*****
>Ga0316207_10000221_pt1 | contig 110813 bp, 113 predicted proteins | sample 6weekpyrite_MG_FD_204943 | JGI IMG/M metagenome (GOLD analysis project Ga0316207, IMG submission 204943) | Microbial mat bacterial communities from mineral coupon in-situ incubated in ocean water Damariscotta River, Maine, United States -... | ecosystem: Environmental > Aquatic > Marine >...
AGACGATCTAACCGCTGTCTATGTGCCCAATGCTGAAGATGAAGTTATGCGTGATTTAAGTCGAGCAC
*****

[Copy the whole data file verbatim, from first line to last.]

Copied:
>Ga0316207_10000221_pt1 | contig 110813 bp, 113 predicted proteins | sample 6weekpyrite_MG_FD_204943 | JGI IMG/M metagenome (GOLD analysis project Ga0316207, IMG submission 204943) | Microbial mat bacterial communities from mineral coupon in-situ incubated in ocean water Damariscotta River, Maine, United States -... | ecosystem: Environmental > Aquatic > Marine >...
AGACGATCTAACCGCTGTCTATGTGCCCAATGCTGAAGATGAAGTTATGCGTGATTTAAGTCGAGCAC